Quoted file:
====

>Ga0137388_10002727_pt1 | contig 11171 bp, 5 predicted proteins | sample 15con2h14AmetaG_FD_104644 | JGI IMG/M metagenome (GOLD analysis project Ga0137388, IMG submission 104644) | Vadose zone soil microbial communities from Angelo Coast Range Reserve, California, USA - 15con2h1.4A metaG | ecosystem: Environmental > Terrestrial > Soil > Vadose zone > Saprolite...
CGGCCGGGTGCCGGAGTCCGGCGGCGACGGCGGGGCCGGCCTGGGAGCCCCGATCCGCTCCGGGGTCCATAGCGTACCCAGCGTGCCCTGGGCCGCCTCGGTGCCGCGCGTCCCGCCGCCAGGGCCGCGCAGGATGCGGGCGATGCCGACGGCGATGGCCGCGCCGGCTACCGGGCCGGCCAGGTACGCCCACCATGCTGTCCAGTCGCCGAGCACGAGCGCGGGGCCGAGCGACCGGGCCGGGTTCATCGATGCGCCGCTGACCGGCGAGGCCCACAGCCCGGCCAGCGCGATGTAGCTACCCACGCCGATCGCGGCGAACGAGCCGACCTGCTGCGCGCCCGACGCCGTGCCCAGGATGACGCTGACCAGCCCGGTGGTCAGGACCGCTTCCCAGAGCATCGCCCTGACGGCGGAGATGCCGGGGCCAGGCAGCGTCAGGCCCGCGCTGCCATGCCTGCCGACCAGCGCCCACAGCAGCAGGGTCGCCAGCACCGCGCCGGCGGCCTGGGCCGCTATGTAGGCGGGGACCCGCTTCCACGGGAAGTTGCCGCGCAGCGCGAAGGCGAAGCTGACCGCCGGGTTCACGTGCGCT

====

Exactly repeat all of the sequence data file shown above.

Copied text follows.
>Ga0137388_10002727_pt1 | contig 11171 bp, 5 predicted proteins | sample 15con2h14AmetaG_FD_104644 | JGI IMG/M metagenome (GOLD analysis project Ga0137388, IMG submission 104644) | Vadose zone soil microbial communities from Angelo Coast Range Reserve, California, USA - 15con2h1.4A metaG | ecosystem: Environmental > Terrestrial > Soil > Vadose zone > Saprolite...
CGGCCGGGTGCCGGAGTCCGGCGGCGACGGCGGGGCCGGCCTGGGAGCCCCGATCCGCTCCGGGGTCCATAGCGTACCCAGCGTGCCCTGGGCCGCCTCGGTGCCGCGCGTCCCGCCGCCAGGGCCGCGCAGGATGCGGGCGATGCCGACGGCGATGGCCGCGCCGGCTACCGGGCCGGCCAGGTACGCCCACCATGCTGTCCAGTCGCCGAGCACGAGCGCGGGGCCGAGCGACCGGGCCGGGTTCATCGATGCGCCGCTGACCGGCGAGGCCCACAGCCCGGCCAGCGCGATGTAGCTACCCACGCCGATCGCGGCGAACGAGCCGACCTGCTGCGCGCCCGACGCCGTGCCCAGGATGACGCTGACCAGCCCGGTGGTCAGGACCGCTTCCCAGAGCATCGCCCTGACGGCGGAGATGCCGGGGCCAGGCAGCGTCAGGCCCGCGCTGCCATGCCTGCCGACCAGCGCCCACAGCAGCAGGGTCGCCAGCACCGCGCCGGCGGCCTGGGCCGCTATGTAGGCGGGGACCCGCTTCCACGGGAAGTTGCCGCGCAGCGCGAAGGCGAAGCTGACCGCCGGGTTCACGTGCGCT